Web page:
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Tennessee Lawmakers Debate Allowing Medical Cannabis For Some People With Cancer, Quadriplegia

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Cannabis Research Foundation
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Tennessee legislators may be cracking the door open to legalizing medical cannabis for a limited number of individuals.

Two bills are making progress in the state House of Representatives, including one that would permit the use of THC for quadriplegic veterans who were injured in the line of duty.

Co-sponsor John Mark Windle, D-Livingston, says House Bill 666/Senate Bill 1493 would allow the state to see how medical cannabis goes in a limited population.

“The individuals that I talked to that are in this category have asked me to keep it narrow,” Windle said in a House Health Subcommittee meeting Tuesday. “And maybe they can set an example for other people that Tennesseans are responsible and are reasonable and are sober.”

Windle said the use of cannabis might be more beneficial to veterans than current treatments, like opioids. Rep. Bryan Terry, a Republican from Murfreesboro who’s also a medical doctor, agreed, saying prescription opioids often don’t help with issues like muscle spasms and phantom pains in people who’ve lost use of their limbs.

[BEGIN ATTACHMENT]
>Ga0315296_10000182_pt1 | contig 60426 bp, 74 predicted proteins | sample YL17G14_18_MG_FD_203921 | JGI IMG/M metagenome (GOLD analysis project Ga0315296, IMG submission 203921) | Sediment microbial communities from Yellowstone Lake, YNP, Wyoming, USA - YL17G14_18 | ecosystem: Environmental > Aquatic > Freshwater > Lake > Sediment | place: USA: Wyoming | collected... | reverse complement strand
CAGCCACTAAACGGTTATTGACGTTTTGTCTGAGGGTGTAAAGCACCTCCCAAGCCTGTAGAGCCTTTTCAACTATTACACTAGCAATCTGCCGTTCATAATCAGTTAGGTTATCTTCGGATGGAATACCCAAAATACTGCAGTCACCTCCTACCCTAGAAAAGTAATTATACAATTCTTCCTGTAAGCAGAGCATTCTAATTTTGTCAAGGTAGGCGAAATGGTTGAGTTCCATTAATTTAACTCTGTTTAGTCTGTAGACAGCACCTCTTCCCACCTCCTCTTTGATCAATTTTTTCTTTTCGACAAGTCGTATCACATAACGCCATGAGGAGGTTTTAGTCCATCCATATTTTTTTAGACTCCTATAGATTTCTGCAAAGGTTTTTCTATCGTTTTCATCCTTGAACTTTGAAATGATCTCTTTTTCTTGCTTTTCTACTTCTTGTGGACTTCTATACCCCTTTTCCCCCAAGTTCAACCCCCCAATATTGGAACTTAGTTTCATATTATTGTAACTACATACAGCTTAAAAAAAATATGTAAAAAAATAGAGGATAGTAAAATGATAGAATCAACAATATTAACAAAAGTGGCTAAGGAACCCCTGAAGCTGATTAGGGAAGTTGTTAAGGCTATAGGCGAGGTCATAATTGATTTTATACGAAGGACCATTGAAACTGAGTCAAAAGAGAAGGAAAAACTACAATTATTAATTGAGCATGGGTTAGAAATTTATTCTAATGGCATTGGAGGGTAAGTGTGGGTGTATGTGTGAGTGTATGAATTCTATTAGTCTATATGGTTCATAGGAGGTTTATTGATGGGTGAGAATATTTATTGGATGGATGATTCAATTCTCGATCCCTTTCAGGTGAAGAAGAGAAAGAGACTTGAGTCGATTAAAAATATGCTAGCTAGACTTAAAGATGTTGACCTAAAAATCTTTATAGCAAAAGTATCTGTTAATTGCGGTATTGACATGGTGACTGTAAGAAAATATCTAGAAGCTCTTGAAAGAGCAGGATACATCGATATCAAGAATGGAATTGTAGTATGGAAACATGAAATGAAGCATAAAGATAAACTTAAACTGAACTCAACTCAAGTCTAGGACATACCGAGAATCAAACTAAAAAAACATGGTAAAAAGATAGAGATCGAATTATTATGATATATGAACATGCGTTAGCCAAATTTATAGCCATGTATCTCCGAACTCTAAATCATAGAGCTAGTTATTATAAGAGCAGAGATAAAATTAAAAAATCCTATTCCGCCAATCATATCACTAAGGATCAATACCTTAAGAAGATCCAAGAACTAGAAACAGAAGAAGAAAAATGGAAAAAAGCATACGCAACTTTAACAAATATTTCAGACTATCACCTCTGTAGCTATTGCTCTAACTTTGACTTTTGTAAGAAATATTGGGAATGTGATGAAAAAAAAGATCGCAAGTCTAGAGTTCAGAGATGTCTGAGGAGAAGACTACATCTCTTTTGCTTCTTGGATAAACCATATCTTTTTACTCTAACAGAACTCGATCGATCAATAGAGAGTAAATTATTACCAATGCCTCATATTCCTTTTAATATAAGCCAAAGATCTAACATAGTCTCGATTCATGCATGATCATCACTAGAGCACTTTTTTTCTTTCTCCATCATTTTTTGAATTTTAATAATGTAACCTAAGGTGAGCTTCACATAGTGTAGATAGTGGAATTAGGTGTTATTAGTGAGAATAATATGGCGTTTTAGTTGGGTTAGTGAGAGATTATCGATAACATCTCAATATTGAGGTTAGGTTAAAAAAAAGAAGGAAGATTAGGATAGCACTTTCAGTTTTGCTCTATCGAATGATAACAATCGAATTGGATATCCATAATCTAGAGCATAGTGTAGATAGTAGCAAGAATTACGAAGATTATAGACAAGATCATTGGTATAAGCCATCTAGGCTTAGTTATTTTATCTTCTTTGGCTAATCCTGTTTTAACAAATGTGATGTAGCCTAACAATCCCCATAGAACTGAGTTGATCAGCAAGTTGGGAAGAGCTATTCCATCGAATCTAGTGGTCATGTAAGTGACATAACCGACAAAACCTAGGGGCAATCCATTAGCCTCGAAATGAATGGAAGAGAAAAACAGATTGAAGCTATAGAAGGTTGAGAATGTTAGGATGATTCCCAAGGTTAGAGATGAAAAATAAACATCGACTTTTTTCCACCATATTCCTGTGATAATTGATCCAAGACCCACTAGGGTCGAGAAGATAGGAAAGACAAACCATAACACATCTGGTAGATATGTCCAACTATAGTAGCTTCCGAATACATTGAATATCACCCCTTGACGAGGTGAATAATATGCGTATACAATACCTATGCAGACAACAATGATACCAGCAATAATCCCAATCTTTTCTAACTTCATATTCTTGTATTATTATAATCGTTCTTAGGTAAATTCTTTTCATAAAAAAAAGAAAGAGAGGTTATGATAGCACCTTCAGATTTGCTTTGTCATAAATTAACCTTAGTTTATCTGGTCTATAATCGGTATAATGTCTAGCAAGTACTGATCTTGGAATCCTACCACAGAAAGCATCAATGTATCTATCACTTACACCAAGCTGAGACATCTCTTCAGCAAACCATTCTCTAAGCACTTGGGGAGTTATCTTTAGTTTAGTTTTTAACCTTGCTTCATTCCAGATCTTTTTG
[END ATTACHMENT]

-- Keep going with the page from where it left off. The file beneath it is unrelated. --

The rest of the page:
“If somebody has sacrificed for my liberty, I’m with you on this bill,” Terry said.

The other cannabis-related bill, HB 239/SB 1209, would open use up more broadly to people suffering from cancer. Specifically, it would affect patients with “life-threatening cancer that has not responded to conventional treatment.”

Both bills would authorize only cannabis oils and extracts that would be taken orally or topically — not products to be smoked. While there are some exceptions to cannabis laws in Tennessee, none of the products being debated are currently legal.

That’s part of the reason the state departments of Health and Safety testified against the measures, warning of potential abuse or diversion. They noted that marijuana is still a Schedule I substance federally. They advocated waiting until marijuana is officially re-categorized as a less dangerous drug.

There’s still a ways to go before either bill would become law. They both passed in subcommittee today, and are now headed to the House Health Committee.

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